• recommended changes (if any) to the level of individual workplace exposure standards, and
  • the costs and benefits associated with any proposed changes.

This consultation revealed that a review of the individual workplace exposure standards should be undertaken as a priority.

Preliminary evaluation

In 2016, we commissioned a consultancy to undertake a preliminary evaluation of Australia’s workplace exposure standards for airborne contaminants. It provided an indication of the standards that may need updating and highlighted that:

  • toxicological knowledge and recommendations for airborne hazardous chemicals have advanced significantly since the workplace exposure standards were first adopted in 1995
  • there are significant differences across international standard setting agencies in the science policies used to determine an exposure standard, and
  • the evaluation process used to review and determine a workplace exposure standard must be timely, applicable to contemporary Australia and adaptable to advancements in toxicological knowledge.


Building on the preliminary evaluation, we have developed a suite of methodologies for sourcing exposure standard information, evaluating individual workplace exposure standards, including notations, and revising the list of chemicals. The workplace exposure standards and notations derived from these methodologies will be supported by a robust evidence base.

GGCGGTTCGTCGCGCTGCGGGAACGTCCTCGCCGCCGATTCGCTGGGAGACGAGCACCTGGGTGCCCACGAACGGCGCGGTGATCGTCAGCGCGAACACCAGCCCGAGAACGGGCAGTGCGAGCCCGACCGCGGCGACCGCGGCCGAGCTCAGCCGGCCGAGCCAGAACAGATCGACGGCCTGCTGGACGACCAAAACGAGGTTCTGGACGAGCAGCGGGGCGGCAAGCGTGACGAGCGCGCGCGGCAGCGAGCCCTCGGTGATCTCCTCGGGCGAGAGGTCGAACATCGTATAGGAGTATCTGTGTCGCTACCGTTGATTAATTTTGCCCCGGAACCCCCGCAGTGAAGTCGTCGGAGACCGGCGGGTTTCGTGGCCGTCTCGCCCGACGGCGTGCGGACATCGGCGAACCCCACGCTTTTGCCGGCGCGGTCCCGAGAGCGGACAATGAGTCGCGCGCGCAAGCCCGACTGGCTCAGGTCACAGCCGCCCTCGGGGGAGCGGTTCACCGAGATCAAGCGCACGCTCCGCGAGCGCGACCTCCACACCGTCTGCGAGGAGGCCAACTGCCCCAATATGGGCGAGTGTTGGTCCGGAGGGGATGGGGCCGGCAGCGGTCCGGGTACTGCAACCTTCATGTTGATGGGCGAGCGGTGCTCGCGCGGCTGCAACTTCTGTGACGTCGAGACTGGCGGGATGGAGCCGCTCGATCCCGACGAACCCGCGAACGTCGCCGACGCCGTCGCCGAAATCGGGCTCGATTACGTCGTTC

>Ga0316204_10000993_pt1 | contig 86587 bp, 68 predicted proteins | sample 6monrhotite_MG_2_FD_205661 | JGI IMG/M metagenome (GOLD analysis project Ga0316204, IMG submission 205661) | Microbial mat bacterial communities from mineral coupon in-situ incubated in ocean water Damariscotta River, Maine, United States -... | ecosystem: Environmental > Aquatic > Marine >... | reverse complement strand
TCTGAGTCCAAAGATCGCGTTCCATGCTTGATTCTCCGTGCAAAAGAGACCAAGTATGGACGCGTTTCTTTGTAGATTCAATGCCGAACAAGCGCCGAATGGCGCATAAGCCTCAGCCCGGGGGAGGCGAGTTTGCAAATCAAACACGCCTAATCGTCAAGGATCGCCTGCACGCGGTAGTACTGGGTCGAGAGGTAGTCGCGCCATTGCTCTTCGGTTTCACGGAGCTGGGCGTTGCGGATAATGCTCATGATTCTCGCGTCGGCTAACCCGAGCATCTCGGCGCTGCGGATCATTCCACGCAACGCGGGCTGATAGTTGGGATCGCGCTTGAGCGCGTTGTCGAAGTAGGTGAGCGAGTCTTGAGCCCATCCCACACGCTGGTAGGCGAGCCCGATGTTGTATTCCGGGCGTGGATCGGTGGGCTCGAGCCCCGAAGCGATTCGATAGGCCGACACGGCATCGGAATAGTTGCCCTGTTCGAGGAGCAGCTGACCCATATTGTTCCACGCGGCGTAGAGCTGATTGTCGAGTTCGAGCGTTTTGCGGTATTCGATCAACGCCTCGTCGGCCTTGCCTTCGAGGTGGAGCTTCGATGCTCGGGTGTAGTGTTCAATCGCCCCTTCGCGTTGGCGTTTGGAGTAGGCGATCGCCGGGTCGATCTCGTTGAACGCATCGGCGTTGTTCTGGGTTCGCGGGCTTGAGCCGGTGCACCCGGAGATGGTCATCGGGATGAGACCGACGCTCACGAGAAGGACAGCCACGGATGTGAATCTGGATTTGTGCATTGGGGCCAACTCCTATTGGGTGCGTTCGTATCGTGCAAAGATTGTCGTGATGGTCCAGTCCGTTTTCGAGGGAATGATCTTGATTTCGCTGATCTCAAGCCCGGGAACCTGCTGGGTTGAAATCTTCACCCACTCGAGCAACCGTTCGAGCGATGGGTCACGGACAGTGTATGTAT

The application of the methodologies will ensure that the process for updating the workplace exposure standards is consistent, transparent and sustainable into the future.

Peer review

The methodologies were peer-reviewed internally, with Health Canada and with Australian experts. Once approved by Safe Work Australia Members, the methodologies will be made available to stakeholders and published on our website.

Consultation Regulation Impact Statement

A consultation regulation impact statement (consultation RIS) for the workplace exposure standards framework is in progress. This will integrate the outcomes from the public discussion paper, The role of chemical exposure standards in work health and safety laws (2015) and the Business survey on workplace exposure standards (2017).

The consultation RIS considers options to update Australia’s list of workplace exposure standards. It focuses on the purpose of the WHS laws and workplace exposure standards to protect workers and will model the impacts of the update based on case example chemicals and the initial predictions from the preliminary evaluation. It will investigate the impacts of:

  • values that are too lenient; i.e. those that are too high to protect workers against adverse effects